So why are the card companies clamping down on these people? Well, in a good economic climate, these folks would keep on paying their minimum payments, their late fees, their over the limit fees etc., while the credit card companies continued raking in big bucks, but in a more murky economic climate, there is a real possibility and lets say probability that many of these users may not be able to continue paying these extra charges, because with fewer dollars all around, who can keep up this practice long term. The card companies certainly do not want to be left holding the bag. Even for folks who do not abuse credit cards, by necessity, credit cards may become more of a life-line and less of a convenience, until this meager period passes on.

So lets get back to basics. Make a plan to get out of the grip of those credit cards. Pay those balances down, but also think about which card company you want to do business with. Make these changes work for you.

Ron Lieber's article: It May be Time to Find a New Credit Card.


Hurry, Last Day for DTV Converter Box Coupons

This is it. Last Day for DTV Converter Box Coupons

If you still have analog TVs in your arsenal, today is the last day that your application for a subsidized coupon will be accepted. You can apply via FAX, mail, phone or online.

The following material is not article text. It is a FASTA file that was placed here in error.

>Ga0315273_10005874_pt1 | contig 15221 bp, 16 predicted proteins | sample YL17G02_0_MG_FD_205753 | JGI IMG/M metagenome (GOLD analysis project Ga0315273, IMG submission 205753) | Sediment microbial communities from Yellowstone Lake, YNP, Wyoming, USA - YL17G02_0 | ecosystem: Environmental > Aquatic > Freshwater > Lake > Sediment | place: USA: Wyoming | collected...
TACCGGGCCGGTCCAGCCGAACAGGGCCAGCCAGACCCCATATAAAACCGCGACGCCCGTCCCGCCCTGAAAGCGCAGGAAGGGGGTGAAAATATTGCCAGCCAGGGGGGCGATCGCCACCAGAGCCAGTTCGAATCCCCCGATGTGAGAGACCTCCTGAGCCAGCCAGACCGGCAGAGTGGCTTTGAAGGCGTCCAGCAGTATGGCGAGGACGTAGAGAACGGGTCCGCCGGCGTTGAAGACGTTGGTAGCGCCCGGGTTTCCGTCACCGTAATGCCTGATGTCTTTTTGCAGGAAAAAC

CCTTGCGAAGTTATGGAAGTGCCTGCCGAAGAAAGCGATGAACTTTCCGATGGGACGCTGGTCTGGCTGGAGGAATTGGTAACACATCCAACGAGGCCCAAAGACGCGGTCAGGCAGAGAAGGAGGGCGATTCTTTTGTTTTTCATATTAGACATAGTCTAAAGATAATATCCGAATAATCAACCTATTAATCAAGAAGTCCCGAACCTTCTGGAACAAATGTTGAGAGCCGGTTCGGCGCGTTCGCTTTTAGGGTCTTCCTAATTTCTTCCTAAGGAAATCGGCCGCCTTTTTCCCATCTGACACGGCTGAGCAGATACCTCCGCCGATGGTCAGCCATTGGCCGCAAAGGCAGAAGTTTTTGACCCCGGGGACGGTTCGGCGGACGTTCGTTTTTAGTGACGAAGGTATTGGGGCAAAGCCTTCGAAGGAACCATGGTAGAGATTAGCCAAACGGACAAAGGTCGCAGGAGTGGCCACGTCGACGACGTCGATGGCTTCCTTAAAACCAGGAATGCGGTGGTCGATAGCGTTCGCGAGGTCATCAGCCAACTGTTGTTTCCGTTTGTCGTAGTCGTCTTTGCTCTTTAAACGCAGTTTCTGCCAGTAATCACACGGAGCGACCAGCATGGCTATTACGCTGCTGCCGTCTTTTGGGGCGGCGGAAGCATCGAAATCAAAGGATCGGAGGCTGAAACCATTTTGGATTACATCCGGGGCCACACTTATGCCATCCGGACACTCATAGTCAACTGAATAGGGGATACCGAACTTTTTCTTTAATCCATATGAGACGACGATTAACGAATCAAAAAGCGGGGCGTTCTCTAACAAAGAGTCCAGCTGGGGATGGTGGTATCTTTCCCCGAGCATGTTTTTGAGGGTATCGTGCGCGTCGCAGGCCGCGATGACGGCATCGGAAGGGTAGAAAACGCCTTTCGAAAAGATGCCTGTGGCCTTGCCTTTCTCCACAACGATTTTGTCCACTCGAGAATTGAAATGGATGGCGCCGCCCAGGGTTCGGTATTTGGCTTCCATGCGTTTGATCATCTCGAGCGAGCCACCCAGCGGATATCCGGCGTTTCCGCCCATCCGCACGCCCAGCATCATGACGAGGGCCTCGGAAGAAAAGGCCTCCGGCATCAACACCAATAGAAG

Mailed applications must be postmarked by today, July 31st.

Coupons expire 90 days after they have been mailed.

Here's a Way To Get That New Car

Cash for Clunkers!!!

Update on 8/5/09: The House and Senate have passed a bill to increase the "Cash for Clunkers" program by $2 billion. Its now available for the President to sign. So you have a FEW weeks to cash in on this program. Remember, if you can privately get more than $4500 for your trade, you may be better off, selling your car outside of this program.

Update on 7/31/09: Oops... I was mistaken, it was $250m left, not used after just one week of the CARS program. The program will be extended by another billion dollars or so, but the restrictions may get tightened, so hurry in...
Woohoo!!! Here's a great opportunity to trade in that low gas mileage auto that you have had for years. The government program will give you a voucher for $3500 to $4500 if your old car or truck has a combined mileage of 18mpg or less.


Tax Planning - First $2,400 of Unemployment Benefits Tax Free for 2009

If you receive unemployment benefits this tax year (2009) all or part of it may be tax-free.
The American Recovery and Reinvestment Act, makes the first $2,400 of unemployment insurance exempt from tax. So you can exclude the first $2400 of these benefits when you file your tax return next year. If you are married, the exclusion applies to each spouse separately.